Bioshock: Infinite is an FPS-RPG developed by Irrational Games, creators of System Shock 2, Bioshock and Freedom Force. One of the most anticipated titles of the year and recommended playing for anybody that liked the first Bioshock, or any shooter for that matter.
Story Introduction and Premise
You are Booker DeWitt, former Pinkerton agent deeply in debt. you are given one last chance to wipe away the debt by infiltrating the floating city of Columbia, run by the deeply racist, religious fundamentalist Father Comstock in order to find a woman named Elizabeth and bring her to New York. You learn soon after rescuing her that she can open 'tears', portals to parallel universes. an ability which comes in handy as Comstock tries to take back Elizabeth from you, along with the Songbird, a mechanical beast charged with keeping her locked away in her tower.
Gameplay is incredibly similar to Bioshock 1 with several improvements. The action is more intense with the wider enviroments and the ability to ride 'sky-rails', the 'vigors' operate in the same way as Plasmids and grant you incredible powers, such as fireballs, lightning, and summoning crows to tear apart your opponents. The only major problem with the first Bioshock was the game lost steam after the big reveal three quarters into the game. That isn't a problem here, the game moves nicely from one surprise to the next. Like in Bioshock, death isn't exactly permanent, but this time there is a penalty, you will lose money every time you die. run out of money and you have to go back to the last save file. The larger enviroments allows for a larger degree of exploration than the previous games, but it is still quite linear, but not in a bad way.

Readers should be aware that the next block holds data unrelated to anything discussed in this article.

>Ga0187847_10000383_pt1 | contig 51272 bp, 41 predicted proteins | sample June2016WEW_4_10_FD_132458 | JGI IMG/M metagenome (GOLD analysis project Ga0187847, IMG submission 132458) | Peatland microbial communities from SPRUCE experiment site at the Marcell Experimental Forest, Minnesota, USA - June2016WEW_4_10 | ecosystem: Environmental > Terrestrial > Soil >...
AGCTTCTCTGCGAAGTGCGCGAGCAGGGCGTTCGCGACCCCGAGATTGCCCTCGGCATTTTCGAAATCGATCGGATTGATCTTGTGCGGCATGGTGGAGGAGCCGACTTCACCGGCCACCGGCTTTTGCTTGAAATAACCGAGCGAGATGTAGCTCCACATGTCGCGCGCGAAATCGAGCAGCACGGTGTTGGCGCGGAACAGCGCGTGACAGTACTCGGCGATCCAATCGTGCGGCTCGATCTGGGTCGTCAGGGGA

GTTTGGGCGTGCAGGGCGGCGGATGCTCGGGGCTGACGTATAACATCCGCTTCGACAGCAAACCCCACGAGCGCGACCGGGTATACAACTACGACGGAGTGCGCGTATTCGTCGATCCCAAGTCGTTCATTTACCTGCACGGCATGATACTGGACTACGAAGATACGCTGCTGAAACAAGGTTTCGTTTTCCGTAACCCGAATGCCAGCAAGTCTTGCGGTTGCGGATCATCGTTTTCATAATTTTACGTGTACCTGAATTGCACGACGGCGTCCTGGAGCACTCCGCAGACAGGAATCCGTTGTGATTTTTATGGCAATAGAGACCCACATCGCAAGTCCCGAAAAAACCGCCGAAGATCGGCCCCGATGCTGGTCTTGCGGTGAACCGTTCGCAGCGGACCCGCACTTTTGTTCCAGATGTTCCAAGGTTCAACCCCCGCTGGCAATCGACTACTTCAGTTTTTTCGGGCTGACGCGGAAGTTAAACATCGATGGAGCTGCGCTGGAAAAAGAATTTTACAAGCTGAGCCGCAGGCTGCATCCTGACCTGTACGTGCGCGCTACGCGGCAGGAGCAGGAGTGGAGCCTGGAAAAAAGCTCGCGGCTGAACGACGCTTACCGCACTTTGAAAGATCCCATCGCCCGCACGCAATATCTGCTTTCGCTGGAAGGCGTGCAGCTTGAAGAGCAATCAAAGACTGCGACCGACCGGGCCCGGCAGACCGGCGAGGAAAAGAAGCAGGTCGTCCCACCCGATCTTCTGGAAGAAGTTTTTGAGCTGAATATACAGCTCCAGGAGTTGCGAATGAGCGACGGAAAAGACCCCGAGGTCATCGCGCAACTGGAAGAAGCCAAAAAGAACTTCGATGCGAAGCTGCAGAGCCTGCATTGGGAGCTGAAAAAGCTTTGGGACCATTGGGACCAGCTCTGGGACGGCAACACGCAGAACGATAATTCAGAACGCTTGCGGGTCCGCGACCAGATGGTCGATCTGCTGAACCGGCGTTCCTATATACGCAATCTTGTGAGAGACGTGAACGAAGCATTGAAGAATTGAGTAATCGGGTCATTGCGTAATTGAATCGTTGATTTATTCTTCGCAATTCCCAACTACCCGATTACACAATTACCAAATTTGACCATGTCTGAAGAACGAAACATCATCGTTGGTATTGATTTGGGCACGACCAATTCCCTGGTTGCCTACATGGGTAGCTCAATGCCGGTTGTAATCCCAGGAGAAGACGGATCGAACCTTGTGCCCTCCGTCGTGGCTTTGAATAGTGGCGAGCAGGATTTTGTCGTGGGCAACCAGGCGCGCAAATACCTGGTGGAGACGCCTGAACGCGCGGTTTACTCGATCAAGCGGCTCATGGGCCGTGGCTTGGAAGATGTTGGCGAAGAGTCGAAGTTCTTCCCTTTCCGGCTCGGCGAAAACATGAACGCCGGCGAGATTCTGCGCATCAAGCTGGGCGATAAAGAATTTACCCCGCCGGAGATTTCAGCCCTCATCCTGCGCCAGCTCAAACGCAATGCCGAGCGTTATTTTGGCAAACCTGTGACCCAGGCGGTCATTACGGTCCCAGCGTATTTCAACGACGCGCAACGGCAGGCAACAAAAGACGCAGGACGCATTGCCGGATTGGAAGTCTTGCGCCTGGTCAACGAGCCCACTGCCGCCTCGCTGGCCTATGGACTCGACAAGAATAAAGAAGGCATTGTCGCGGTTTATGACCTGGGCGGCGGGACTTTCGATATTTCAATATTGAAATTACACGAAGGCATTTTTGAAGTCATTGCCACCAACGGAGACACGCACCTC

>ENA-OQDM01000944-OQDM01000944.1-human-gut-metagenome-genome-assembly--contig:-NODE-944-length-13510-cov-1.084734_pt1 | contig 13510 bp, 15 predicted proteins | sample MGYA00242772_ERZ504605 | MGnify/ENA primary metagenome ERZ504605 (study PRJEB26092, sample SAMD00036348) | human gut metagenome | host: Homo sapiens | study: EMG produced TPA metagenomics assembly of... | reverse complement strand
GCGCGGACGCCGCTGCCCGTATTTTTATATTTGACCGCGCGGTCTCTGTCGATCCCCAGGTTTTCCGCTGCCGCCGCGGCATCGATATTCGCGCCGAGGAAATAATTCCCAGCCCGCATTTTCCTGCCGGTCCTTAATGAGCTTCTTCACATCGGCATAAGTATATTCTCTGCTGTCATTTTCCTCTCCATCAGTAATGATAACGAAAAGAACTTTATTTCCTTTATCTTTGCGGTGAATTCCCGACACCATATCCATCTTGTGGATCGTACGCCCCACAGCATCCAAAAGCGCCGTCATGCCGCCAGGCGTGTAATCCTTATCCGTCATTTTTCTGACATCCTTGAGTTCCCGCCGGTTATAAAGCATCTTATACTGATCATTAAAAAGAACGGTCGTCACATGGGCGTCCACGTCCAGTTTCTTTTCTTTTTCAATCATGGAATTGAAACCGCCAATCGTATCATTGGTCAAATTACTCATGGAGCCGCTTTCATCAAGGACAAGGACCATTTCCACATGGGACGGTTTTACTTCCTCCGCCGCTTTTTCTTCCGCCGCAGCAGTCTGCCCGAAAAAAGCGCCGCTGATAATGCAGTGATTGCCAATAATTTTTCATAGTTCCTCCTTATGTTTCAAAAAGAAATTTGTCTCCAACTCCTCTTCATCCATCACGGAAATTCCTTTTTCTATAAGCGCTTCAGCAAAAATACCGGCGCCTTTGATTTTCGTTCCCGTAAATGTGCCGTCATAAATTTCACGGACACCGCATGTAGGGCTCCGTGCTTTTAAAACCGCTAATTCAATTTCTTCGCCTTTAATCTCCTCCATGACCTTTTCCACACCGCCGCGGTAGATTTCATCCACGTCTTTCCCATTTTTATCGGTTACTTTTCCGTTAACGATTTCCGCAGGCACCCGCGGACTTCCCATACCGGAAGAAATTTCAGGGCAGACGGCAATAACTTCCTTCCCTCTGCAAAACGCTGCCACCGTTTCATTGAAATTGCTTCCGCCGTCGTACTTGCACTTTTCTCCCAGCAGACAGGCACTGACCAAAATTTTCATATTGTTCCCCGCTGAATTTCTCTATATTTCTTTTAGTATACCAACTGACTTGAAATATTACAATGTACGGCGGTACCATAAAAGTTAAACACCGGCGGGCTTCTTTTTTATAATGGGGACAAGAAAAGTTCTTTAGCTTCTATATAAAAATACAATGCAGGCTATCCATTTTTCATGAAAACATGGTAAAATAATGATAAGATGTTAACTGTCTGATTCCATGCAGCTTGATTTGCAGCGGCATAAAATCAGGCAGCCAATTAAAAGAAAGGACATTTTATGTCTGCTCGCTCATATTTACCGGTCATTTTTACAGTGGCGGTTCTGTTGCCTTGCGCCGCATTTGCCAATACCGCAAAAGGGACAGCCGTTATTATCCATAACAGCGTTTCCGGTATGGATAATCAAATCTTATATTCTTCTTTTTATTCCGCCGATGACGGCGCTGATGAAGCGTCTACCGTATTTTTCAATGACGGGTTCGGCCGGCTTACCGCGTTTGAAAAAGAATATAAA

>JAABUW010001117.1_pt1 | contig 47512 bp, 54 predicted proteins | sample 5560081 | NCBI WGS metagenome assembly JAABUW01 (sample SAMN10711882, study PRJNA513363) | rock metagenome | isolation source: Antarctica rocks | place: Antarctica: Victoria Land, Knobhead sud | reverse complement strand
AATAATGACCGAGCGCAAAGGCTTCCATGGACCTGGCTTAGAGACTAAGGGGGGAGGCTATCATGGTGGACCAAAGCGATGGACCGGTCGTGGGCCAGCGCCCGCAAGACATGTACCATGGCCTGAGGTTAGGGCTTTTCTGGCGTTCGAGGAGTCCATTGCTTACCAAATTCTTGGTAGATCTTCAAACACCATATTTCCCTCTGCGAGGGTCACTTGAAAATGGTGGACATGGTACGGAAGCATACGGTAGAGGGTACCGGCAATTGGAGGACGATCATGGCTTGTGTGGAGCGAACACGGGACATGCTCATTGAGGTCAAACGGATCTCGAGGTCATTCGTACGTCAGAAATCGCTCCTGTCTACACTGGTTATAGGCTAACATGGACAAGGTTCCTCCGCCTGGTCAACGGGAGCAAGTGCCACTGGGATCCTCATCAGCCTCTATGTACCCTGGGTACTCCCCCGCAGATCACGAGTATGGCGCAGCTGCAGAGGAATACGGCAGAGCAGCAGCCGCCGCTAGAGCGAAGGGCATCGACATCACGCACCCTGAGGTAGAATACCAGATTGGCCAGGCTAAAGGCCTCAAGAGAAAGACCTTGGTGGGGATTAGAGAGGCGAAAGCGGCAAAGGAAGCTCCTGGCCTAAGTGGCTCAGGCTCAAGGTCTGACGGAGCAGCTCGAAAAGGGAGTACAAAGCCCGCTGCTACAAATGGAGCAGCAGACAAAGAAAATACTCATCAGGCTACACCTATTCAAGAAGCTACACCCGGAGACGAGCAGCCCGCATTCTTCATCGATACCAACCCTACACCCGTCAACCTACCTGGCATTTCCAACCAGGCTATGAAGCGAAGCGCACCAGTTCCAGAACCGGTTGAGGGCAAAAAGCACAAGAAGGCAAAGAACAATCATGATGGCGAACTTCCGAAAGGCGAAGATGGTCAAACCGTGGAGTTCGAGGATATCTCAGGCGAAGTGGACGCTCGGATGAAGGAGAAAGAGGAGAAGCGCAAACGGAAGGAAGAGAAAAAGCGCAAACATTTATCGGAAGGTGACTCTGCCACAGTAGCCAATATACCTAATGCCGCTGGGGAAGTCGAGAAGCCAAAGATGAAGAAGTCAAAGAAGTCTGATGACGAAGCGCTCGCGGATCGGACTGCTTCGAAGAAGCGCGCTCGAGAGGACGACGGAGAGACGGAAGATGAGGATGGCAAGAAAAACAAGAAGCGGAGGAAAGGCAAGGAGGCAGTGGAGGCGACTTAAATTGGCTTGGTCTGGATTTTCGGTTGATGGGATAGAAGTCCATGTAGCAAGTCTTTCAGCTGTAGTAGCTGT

Graphics and Sound--Production Values
The game looks fantastic, one of the best uses of the bloom effect in quite a while. Sound design is equally good, the main cast sound great you get to hear some interesting and funny snippets of conversations from the citizens while exploring Columbia. the audio logs return and are as fascinating as always, clearing up some of the mysteries you encounter and detail the day-to-day life in the city. The guns sound appropriately powerful. The musical score accents the action perfectly. Basically, all of the effort that went into designing BioShock went into all aspects of this game as well.
Do yourself a favor, try to avoid all spoilers and give this a playthrough.
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